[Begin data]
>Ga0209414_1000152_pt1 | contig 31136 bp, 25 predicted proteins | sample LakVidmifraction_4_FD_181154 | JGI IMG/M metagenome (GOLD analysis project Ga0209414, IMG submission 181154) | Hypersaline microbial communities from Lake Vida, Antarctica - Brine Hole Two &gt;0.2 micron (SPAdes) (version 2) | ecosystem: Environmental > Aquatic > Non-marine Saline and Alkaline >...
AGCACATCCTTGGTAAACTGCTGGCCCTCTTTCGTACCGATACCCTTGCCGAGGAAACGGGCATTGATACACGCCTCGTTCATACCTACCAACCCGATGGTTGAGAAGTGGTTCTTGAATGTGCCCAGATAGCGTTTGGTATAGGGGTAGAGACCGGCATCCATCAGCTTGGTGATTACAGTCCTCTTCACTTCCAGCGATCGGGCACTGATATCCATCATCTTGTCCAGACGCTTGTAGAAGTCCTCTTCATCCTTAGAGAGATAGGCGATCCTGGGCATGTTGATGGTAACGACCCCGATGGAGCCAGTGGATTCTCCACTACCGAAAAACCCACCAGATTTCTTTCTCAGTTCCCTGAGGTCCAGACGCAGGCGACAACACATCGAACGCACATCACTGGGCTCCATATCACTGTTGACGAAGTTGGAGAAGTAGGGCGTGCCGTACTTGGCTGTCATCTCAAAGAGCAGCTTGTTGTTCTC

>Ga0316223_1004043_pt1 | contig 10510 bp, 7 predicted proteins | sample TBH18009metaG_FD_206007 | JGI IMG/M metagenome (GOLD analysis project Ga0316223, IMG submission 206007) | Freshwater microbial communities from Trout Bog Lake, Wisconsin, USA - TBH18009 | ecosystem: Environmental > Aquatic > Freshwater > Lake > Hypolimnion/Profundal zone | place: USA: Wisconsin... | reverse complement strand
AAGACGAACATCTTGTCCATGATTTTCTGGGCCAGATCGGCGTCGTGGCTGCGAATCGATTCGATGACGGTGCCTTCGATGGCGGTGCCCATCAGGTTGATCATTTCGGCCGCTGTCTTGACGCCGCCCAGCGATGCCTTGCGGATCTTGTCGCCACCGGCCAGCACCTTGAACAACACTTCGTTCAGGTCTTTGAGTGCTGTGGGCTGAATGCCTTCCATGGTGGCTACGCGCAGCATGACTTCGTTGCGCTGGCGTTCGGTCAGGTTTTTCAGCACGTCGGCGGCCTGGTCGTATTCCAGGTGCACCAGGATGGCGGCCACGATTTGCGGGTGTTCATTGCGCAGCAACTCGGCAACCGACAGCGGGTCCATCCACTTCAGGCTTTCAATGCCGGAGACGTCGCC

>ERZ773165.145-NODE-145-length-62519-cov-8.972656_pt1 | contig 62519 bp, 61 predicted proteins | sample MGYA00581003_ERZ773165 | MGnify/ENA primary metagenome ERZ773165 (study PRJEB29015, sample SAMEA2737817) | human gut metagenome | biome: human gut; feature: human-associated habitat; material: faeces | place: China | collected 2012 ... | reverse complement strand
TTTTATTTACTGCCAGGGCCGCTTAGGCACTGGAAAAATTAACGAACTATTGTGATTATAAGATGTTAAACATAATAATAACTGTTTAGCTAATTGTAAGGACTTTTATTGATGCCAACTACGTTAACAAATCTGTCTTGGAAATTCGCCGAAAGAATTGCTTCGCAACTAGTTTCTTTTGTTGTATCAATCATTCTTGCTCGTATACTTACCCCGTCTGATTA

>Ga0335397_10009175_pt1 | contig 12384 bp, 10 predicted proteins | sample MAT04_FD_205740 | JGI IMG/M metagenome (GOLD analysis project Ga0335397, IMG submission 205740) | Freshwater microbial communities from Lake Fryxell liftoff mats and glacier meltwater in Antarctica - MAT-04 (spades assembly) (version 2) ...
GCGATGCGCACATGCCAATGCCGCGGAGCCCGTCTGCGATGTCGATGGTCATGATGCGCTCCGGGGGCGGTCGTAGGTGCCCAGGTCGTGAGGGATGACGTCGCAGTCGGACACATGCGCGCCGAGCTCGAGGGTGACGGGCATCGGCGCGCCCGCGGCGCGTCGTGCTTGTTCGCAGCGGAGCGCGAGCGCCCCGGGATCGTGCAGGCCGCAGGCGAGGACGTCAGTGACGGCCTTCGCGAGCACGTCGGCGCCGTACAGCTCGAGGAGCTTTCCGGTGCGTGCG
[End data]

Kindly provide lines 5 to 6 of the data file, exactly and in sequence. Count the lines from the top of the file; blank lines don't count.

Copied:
>ERZ773165.145-NODE-145-length-62519-cov-8.972656_pt1 | contig 62519 bp, 61 predicted proteins | sample MGYA00581003_ERZ773165 | MGnify/ENA primary metagenome ERZ773165 (study PRJEB29015, sample SAMEA2737817) | human gut metagenome | biome: human gut; feature: human-associated habitat; material: faeces | place: China | collected 2012 ... | reverse complement strand
TTTTATTTACTGCCAGGGCCGCTTAGGCACTGGAAAAATTAACGAACTATTGTGATTATAAGATGTTAAACATAATAATAACTGTTTAGCTAATTGTAAGGACTTTTATTGATGCCAACTACGTTAACAAATCTGTCTTGGAAATTCGCCGAAAGAATTGCTTCGCAACTAGTTTCTTTTGTTGTATCAATCATTCTTGCTCGTATACTTACCCCGTCTGATTA